The Emergence of Embodied Communication in Artificial Agents and Humans

Luc Steels, Bruno Galantucci

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There has been a great deal of research on language, but usually it dissects an existing language and treats it as a static set of rules that is used more or less accurately and successfully to convey meaning. Here we are interested in the emergence of new communication systems and in their expansion and adaptation in usage. We seek a theory of the kind of cognitive mechanisms and interaction patterns necessary to bootstrap, maintain, and adapt a communication system that has similar properties as those found in human languages, such as those identified by Hockett (1960) discreteness, displacement, productivity, duality of patterning, etc.
The question of the emergence and continuous adaptation of communication systems is obviously relevant to the question of the origins of human languages, which has been lately at the center of increasing attention (e.g. Larson et al. 2007). In fact, we believe that these questions should receive attention from every student of language, for two reasons. The first one is that language, as any other complex social or biological phenomenon, cannot be thoroughly understood in the absence of a theory about its origins. The second reason is that research on language use (e.g. Clark 1996) has shown that even "mature" languages like English and the conceptual repertoires they employ undergo constant change. Language and conceptual systems are continuously adapting to cope with the problems of communicating novel meanings in novel settings, and these systems are coordinated between speakers and listeners via a multilevel process of alignment (Pickering and Garrod 2004). This dynamic nature of language suggests that linguistics (both descriptive and computational) should pay more attention to the processes that give rise to language and constantly reshape it, and that language should be viewed as a complex, adaptive system rather than as the static, formal calculus definable by generative grammars (Steels 2000; Tomasello 2005).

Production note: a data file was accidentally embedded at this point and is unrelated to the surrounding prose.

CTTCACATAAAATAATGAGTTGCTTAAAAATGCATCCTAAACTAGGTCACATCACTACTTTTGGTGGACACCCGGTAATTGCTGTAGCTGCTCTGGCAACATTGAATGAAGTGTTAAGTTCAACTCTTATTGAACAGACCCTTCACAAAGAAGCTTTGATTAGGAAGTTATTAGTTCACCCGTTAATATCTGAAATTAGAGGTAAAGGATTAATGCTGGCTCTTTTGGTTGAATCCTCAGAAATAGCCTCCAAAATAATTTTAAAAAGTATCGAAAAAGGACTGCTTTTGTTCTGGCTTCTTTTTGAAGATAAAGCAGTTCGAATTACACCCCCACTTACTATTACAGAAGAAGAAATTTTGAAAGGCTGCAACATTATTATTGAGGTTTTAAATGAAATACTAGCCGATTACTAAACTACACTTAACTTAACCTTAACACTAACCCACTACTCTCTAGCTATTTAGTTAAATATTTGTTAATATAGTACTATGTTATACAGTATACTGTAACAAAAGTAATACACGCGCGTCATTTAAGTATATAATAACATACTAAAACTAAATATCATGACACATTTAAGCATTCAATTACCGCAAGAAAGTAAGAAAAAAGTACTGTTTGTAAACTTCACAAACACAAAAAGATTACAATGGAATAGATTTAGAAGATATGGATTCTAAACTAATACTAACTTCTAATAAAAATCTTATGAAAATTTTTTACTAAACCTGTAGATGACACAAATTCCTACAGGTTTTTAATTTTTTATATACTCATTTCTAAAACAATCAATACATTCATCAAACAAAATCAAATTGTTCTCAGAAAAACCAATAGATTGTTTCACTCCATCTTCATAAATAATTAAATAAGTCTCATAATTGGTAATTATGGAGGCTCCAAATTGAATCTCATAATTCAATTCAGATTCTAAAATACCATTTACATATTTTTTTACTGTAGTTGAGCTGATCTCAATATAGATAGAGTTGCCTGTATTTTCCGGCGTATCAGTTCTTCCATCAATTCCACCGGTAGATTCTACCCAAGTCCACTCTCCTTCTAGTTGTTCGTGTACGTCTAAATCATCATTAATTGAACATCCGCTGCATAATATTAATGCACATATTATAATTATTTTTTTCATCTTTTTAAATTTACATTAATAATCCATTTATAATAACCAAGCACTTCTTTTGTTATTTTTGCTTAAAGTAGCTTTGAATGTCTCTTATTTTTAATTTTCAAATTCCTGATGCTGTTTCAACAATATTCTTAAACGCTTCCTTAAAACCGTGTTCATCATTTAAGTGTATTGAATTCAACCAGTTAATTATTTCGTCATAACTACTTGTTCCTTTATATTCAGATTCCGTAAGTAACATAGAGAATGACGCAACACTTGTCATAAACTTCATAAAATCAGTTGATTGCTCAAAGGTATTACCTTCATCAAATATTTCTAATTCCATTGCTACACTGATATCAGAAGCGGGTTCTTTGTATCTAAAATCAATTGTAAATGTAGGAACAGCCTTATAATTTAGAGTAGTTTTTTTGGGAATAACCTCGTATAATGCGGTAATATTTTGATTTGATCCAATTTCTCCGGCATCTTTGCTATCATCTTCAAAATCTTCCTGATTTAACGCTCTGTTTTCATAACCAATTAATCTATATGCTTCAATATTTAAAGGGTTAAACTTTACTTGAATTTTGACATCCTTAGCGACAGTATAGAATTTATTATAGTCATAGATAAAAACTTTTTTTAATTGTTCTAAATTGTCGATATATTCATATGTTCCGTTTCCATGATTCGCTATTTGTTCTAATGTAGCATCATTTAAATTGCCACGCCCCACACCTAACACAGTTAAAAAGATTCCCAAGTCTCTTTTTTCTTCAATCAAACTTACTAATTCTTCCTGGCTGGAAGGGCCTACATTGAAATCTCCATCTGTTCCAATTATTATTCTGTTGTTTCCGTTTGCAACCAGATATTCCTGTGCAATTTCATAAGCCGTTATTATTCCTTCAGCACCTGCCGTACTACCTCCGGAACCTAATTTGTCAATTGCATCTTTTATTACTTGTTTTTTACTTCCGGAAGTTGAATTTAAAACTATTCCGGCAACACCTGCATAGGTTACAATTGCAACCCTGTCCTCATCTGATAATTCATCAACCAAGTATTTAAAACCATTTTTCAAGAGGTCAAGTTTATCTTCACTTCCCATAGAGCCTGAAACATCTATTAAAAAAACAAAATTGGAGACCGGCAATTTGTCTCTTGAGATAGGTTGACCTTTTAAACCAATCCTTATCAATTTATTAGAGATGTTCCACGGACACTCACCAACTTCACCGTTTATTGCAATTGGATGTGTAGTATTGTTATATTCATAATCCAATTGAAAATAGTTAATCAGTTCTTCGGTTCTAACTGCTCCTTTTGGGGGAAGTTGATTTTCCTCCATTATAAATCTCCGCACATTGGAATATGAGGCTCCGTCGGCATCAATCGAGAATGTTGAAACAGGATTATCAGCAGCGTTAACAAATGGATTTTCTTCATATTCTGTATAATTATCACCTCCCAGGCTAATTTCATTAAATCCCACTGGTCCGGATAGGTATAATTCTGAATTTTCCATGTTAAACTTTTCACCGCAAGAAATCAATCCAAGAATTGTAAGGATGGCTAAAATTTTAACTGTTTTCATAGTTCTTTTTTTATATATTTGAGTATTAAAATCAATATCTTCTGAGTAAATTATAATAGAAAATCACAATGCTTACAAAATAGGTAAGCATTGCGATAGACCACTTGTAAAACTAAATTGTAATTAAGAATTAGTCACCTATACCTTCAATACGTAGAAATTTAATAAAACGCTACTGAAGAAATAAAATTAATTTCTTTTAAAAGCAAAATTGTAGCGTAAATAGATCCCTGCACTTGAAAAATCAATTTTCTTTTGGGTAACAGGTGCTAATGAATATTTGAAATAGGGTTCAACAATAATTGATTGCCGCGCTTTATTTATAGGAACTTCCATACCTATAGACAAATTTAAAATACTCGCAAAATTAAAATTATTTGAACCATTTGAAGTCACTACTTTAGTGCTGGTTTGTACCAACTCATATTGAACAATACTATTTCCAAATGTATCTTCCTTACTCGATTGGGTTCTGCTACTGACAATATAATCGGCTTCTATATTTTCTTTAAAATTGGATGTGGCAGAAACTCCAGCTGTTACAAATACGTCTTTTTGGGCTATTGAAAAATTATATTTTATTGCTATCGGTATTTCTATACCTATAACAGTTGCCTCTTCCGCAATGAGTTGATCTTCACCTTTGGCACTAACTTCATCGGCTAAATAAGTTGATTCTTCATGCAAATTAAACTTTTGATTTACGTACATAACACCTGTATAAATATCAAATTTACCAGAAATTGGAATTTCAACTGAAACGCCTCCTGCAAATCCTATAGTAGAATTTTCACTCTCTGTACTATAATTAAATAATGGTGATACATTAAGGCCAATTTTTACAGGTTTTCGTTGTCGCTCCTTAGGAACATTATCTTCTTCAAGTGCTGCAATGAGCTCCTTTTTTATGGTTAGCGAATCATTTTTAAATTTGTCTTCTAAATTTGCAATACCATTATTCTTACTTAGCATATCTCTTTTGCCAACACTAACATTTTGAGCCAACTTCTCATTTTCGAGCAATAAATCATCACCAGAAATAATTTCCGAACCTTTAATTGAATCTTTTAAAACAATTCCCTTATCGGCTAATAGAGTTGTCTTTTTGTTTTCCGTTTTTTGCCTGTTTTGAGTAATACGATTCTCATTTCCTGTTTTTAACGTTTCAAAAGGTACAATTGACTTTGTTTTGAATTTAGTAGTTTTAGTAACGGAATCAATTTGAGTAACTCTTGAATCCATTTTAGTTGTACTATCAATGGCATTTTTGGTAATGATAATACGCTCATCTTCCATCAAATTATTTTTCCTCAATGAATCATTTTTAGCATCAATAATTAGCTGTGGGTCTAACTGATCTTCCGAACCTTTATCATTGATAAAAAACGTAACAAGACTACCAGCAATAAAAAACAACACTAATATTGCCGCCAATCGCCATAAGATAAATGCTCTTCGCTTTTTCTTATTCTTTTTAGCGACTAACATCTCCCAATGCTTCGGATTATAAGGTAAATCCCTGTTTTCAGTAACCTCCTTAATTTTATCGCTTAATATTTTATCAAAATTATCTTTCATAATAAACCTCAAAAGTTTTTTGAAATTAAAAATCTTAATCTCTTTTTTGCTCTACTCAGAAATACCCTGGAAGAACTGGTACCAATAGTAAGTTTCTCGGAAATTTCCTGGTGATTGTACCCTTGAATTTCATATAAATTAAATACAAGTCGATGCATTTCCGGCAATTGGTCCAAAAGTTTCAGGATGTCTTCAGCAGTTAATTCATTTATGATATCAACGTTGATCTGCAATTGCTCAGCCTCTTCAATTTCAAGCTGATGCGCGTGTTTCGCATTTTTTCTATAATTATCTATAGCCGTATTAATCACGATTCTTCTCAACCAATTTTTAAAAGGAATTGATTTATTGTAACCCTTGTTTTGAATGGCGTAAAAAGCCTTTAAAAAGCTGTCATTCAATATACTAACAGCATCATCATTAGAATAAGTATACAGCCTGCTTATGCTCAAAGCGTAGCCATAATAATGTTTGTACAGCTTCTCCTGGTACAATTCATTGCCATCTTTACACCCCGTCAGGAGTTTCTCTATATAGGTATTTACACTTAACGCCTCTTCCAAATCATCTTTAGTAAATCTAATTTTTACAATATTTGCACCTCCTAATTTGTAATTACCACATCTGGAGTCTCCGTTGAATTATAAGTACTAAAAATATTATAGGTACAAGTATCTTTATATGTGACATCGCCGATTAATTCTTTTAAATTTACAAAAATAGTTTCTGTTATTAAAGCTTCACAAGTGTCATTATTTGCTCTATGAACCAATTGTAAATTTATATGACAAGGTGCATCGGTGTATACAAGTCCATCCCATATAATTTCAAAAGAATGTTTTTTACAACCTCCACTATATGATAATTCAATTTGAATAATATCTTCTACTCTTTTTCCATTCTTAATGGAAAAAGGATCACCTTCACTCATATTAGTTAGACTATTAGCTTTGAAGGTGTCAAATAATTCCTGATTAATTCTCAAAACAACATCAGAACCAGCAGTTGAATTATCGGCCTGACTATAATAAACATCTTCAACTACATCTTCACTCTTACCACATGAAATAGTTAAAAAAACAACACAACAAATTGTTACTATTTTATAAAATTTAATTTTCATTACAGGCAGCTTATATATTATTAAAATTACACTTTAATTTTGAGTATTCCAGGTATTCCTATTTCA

This paper focuses on models that attempt to capture this dynamic nature of language. In addition, it focuses on issues related to communication between embodied agents. Embodying communication entails that the individuals engaged in communication have a body with which they are present in the world, and that they can only communicate through this body, as opposed to through some kind of direct or indirect way to transfer meaning. This has three important consequences.
Originele taal-2English
TitelEmbodied Communication in Humans and Machines
RedacteurenI. Wachsmuth, M. Lenzen, G. Knoblich
UitgeverijOxford University Press
ISBN van geprinte versie978-0-19-923175-1
StatusPublished - 2008

Publicatie series

NaamEmbodied Communication in Humans and Machines

Bibliografische nota

I. Wachsmuth, M. Lenzen, G. Knoblich

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